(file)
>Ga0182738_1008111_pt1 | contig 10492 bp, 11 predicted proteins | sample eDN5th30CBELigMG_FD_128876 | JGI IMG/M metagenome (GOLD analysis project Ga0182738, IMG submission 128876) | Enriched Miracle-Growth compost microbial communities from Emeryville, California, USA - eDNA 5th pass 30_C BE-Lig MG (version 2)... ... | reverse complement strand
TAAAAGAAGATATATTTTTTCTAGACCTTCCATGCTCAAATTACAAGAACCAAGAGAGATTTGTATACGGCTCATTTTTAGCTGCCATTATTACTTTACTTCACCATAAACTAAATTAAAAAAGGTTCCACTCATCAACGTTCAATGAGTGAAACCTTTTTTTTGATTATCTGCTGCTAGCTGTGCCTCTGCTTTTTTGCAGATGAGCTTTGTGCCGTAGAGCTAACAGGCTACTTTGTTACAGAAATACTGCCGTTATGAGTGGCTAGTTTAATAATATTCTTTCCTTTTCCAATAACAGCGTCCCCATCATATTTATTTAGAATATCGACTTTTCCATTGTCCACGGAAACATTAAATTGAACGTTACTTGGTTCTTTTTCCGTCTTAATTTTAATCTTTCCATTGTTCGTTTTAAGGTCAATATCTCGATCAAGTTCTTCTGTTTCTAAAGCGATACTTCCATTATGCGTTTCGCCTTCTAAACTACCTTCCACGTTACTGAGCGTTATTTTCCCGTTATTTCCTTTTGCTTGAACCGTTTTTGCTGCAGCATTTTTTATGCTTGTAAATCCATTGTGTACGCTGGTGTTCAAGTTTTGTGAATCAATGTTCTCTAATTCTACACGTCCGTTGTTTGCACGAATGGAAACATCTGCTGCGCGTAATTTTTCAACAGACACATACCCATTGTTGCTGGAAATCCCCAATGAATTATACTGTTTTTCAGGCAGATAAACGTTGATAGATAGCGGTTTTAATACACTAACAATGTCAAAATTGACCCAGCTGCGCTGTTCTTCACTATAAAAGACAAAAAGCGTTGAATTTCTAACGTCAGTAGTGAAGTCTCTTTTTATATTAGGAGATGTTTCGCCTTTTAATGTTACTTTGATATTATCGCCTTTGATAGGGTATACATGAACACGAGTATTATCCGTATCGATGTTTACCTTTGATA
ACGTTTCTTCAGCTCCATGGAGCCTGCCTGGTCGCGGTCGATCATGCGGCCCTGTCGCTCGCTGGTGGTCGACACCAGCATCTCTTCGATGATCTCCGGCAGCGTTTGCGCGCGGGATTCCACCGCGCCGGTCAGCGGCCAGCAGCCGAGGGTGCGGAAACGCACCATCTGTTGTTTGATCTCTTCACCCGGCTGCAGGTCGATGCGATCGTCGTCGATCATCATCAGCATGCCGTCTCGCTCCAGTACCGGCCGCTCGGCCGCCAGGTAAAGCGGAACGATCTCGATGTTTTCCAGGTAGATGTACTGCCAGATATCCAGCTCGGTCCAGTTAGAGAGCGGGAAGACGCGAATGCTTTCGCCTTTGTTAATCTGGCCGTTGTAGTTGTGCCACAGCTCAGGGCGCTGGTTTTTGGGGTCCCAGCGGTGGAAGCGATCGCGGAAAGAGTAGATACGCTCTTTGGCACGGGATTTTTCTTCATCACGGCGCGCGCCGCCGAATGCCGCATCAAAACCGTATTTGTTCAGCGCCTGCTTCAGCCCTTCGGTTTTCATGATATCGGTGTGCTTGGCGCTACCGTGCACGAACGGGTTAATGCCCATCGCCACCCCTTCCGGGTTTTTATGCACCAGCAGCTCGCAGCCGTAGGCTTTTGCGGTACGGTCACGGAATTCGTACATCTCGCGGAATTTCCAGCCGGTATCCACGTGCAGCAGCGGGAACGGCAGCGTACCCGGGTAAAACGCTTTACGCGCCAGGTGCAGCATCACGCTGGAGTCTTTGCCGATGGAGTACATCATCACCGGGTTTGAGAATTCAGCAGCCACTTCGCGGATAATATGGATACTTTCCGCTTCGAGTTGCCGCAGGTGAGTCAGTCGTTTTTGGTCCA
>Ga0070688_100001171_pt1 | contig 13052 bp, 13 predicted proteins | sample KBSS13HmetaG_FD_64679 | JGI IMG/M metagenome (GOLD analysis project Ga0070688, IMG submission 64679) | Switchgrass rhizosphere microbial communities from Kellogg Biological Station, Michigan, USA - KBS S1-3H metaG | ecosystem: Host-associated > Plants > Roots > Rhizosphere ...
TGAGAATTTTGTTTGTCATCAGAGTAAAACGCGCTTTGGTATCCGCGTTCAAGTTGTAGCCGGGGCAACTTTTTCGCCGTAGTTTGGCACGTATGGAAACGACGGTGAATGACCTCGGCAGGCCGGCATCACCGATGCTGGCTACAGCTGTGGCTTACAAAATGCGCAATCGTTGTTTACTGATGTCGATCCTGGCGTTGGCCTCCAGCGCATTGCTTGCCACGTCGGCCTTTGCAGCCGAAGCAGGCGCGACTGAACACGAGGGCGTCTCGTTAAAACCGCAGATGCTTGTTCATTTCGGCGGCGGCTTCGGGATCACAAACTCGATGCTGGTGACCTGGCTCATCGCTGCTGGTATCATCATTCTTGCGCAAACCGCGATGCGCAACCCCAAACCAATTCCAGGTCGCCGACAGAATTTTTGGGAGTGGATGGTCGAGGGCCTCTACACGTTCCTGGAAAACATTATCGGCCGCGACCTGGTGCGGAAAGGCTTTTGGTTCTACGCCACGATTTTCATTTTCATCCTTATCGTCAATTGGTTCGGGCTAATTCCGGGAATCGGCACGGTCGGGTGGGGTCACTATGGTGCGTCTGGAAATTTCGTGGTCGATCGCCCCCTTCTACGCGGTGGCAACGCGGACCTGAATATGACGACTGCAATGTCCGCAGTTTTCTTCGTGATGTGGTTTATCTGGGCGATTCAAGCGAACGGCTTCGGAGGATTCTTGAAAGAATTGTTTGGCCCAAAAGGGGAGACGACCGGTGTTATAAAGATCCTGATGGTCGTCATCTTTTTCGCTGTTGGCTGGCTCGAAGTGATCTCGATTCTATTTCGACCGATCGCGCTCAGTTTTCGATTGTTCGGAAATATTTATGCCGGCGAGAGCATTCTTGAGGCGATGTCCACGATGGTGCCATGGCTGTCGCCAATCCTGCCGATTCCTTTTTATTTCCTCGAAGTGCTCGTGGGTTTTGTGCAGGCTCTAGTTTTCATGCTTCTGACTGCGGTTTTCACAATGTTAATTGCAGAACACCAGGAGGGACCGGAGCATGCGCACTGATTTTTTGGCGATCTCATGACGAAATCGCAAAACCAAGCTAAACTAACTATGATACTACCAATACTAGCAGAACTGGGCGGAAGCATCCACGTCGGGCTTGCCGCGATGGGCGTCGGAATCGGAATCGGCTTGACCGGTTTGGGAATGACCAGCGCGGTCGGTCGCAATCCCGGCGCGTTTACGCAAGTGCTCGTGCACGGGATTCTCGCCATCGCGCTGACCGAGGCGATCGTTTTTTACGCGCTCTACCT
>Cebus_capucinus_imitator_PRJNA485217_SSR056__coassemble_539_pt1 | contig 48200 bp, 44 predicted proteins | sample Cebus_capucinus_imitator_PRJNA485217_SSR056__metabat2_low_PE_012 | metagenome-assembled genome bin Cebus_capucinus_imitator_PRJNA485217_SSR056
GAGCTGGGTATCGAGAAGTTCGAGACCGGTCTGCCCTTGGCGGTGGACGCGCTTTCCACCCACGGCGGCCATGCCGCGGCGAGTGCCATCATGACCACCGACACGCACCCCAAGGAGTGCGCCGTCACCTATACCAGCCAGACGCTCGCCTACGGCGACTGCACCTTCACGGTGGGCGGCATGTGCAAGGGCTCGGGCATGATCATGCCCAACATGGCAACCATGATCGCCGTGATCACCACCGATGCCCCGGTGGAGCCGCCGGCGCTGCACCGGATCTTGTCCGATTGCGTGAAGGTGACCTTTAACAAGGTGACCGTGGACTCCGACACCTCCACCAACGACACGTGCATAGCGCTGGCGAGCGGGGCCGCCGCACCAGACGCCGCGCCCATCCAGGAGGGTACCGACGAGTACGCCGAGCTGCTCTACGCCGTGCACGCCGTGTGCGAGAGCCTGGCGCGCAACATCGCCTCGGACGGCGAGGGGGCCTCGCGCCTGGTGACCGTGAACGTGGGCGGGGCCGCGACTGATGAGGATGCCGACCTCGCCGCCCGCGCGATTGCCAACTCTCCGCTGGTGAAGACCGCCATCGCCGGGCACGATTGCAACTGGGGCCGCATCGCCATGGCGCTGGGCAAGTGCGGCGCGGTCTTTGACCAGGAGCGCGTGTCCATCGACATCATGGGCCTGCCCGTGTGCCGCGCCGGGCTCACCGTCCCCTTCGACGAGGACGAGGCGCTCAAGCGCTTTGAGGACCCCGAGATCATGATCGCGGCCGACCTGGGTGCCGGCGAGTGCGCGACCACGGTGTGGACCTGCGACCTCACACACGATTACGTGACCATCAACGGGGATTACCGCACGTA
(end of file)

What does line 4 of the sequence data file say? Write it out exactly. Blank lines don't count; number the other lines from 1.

>Ga0070688_100001171_pt1 | contig 13052 bp, 13 predicted proteins | sample KBSS13HmetaG_FD_64679 | JGI IMG/M metagenome (GOLD analysis project Ga0070688, IMG submission 64679) | Switchgrass rhizosphere microbial communities from Kellogg Biological Station, Michigan, USA - KBS S1-3H metaG | ecosystem: Host-associated > Plants > Roots > Rhizosphere ...